Beyond social media’s major platforms, its market is also ripe for reform. Indeed, one way to guarantee more diversity in content exposure could be to open up the market for content moderation and allow more providers to offer that service to users. Currently, major social media platforms do not suffer any competitive pressure concerning the way they provide content moderation to their users. If, however, different companies were enabled to provide content moderation to users on dominant social media platforms, they would likely compete among each other to offer better services. Likely, different companies would rely on different criteria for the personalization and recommendation of content (and not rely solely on the content that engages users the most). A more privacy-friendly service might result, as companies would need to be more transparent about their business models. The plurality of providers would likely lead to a plurality of models for content moderation, which would enhance diversity in content exposure, especially in the long term. Users, from their side, would have the possibility to choose how they want their content moderation to be performed and by whom.

Moving from Theory to Practice

With some work, these scenarios could turn into reality. Regulators could mandate dominant platforms to separate their hosting and content moderation functions, and to allow third parties to access their platform in order to provide content moderation to the users. Imposing functional separation on vertically integrated companies is not a new idea — unbundling network and service activities has been widely required by regulators in the telecom sector. In addition, functional separation does not impede the dominant social media from offering content moderation to their users; however, it is the users who make the decision to opt in. In other words, when creating a profile on Facebook, for example, the user should be asked to select a content moderation provider, and Facebook could remain one of the options to select. Ideally, and to avoid further lock-in, users should remain free to change their choice at any time, through the platform’s settings. 

Technically, this solution raises a few challenges. For one, in order to provide content moderation on a platform, alternative providers must have access to the platform’s APIs (application programming interfaces), or be able to integrate their own API with the platform. Moreover, adequate safeguards should be put in place to guarantee that consumers’ data is collected, processed, stored and used according to the principles of the EU General Data Protection Regulation. Standards and best practices have a major role to play in both cases.

Finally, policy makers should find sustainable ways to support a diversity of business models for content moderation. In fact, if alternative players moderate content following the same model currently put in place by dominant platforms, their system would most likely lead to very similar results in terms of limited content exposure.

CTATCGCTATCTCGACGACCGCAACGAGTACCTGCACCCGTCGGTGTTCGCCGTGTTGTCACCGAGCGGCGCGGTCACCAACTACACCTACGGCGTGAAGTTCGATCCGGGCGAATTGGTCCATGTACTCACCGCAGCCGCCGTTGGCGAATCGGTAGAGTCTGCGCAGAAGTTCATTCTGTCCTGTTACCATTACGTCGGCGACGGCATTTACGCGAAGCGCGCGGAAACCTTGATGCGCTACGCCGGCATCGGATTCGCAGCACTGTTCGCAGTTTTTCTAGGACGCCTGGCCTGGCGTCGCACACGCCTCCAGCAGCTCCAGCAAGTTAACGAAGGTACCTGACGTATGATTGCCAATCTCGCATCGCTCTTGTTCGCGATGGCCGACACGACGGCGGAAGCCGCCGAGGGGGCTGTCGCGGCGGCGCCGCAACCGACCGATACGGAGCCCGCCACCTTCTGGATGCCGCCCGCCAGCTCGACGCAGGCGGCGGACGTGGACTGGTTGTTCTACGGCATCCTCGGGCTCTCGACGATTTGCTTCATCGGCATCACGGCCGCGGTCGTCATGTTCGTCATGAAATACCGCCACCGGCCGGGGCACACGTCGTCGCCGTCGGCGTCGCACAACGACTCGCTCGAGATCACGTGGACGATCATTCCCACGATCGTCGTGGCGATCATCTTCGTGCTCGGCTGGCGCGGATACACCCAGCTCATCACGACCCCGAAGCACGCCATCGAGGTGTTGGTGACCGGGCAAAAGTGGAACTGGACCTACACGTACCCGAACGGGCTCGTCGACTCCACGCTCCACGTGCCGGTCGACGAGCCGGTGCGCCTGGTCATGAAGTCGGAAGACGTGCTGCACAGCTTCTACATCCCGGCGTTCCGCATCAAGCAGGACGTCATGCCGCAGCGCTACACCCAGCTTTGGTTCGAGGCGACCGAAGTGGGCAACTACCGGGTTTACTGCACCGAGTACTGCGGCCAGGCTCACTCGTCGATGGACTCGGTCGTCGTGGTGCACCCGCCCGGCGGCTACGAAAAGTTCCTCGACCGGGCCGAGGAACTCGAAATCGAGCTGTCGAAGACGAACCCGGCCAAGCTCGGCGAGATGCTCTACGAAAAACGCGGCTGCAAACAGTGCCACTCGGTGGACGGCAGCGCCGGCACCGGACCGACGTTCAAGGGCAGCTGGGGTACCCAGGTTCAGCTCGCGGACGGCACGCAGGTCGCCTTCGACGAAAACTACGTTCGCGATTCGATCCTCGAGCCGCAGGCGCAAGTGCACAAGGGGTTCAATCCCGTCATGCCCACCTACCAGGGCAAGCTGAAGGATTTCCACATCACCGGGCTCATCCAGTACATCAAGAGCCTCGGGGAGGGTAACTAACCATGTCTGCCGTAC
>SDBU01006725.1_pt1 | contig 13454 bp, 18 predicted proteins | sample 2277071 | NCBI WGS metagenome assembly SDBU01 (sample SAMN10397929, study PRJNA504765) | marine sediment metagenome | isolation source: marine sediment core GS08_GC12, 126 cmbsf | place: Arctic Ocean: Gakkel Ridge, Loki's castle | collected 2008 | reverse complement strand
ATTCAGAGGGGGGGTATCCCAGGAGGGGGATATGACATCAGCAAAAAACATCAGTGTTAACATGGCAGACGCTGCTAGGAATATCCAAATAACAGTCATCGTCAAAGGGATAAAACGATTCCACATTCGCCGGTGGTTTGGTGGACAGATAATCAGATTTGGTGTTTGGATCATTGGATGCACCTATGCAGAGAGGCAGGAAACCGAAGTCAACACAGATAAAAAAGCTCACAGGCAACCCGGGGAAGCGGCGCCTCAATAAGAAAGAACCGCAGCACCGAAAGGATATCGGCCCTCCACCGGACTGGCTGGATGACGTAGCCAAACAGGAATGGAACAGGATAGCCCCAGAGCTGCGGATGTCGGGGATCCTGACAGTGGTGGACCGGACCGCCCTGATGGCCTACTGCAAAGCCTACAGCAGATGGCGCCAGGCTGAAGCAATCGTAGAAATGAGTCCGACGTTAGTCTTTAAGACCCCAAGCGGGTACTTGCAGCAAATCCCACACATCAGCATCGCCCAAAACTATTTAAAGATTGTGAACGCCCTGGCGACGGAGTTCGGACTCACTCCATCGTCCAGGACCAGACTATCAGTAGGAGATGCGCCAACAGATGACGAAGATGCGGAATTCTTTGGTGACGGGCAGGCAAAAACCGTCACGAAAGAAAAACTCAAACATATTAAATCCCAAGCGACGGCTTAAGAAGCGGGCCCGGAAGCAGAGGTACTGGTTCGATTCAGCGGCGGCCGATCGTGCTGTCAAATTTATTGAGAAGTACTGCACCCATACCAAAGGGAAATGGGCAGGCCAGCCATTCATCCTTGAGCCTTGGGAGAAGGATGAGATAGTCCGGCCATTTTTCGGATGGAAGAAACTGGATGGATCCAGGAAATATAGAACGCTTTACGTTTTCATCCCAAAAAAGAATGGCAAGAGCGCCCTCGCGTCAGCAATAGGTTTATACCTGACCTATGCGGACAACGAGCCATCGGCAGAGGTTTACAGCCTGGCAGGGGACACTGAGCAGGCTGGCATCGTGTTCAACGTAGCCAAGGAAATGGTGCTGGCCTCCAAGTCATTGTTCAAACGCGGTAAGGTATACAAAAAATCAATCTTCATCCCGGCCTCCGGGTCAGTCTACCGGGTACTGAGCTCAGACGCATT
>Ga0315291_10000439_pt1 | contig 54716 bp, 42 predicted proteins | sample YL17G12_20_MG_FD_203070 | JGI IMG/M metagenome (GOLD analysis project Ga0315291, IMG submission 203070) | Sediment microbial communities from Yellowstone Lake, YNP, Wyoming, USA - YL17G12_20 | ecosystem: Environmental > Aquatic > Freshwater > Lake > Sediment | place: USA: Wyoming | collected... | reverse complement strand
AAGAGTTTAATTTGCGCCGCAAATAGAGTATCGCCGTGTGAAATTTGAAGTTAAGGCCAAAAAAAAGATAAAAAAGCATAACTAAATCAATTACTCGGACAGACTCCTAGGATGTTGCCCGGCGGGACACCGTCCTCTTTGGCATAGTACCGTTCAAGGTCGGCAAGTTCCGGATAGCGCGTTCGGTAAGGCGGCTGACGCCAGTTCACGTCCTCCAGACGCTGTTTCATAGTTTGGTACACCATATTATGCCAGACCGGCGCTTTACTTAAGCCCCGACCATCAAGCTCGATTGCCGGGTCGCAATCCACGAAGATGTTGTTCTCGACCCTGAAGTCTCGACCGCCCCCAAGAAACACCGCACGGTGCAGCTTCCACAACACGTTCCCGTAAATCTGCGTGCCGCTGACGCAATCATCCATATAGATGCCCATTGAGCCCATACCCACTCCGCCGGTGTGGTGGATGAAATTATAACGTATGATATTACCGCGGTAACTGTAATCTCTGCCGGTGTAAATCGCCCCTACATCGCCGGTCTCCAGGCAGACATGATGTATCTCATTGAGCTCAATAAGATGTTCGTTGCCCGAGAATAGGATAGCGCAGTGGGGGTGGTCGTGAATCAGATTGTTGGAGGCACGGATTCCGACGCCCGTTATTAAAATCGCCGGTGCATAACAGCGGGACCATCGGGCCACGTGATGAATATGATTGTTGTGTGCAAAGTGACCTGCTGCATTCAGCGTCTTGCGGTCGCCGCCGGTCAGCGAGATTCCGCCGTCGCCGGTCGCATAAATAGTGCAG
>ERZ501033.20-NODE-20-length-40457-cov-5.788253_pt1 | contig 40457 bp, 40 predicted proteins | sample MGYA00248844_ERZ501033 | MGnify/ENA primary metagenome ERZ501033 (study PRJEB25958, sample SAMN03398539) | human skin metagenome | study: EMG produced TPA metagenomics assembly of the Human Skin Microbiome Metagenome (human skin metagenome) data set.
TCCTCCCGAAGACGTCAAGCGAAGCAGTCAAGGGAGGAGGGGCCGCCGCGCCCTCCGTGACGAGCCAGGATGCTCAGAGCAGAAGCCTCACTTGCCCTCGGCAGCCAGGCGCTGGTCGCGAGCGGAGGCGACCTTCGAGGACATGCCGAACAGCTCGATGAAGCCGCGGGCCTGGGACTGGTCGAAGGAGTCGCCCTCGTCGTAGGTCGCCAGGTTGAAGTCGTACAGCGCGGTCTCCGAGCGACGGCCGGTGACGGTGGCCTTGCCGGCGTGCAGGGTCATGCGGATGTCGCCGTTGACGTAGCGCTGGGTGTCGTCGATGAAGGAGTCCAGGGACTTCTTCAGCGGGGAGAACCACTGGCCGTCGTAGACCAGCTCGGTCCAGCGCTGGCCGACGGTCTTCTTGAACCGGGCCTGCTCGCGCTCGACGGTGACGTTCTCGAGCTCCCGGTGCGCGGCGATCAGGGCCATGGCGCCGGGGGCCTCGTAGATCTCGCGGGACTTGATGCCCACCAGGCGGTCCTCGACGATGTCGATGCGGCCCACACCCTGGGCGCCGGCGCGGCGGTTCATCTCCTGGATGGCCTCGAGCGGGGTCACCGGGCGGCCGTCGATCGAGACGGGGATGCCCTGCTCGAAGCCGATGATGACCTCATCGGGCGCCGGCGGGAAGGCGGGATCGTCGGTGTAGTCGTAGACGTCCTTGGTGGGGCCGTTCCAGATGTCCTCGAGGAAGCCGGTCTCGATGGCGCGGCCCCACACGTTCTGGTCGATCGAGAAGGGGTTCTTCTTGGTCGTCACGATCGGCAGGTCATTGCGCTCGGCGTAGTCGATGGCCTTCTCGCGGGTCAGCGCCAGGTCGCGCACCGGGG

Notwithstanding these challenges, this form of functional separation appears to be an efficient solution, largely because it constitutes a remedy to a real harm — the reduction of diversity in content exposure. The evolution of content distribution on dominant social media platforms challenges the traditional protection of pluralism and diversity, and while a number of regulatory solutions are on the table (including some of those mentioned above), the complex problem urgently calls for a collective discussion involving all stakeholders.

The opinions expressed in this article/multimedia are those of the author(s) and do not necessarily reflect the views of CIGI or its Board of Directors.
  • Pierre François Docquir is a researcher and expert in the fields of human rights law and internet and media law and regulation. He is the head of the Media Freedom Programme at ARTICLE 19 after joining the organization in 2015 as the senior legal officer. He previously served as vice-president of the Conseil supérieur de l’audiovisuel in Belgium and was a researcher at the Université libre de Bruxelles, where he obtained his Ph.D. in law in 2009.

  • Maria Luisa joined ARTICLE 19 as Senior Legal Officer in 2018. Based in the London office, she contributes to the development of the organisation’s policies on infrastructure, competition, and regulatory framework for telecoms, internet providers and online service providers. She also provides legal support to the organisation’s regional offices on digital rights and media policy issues.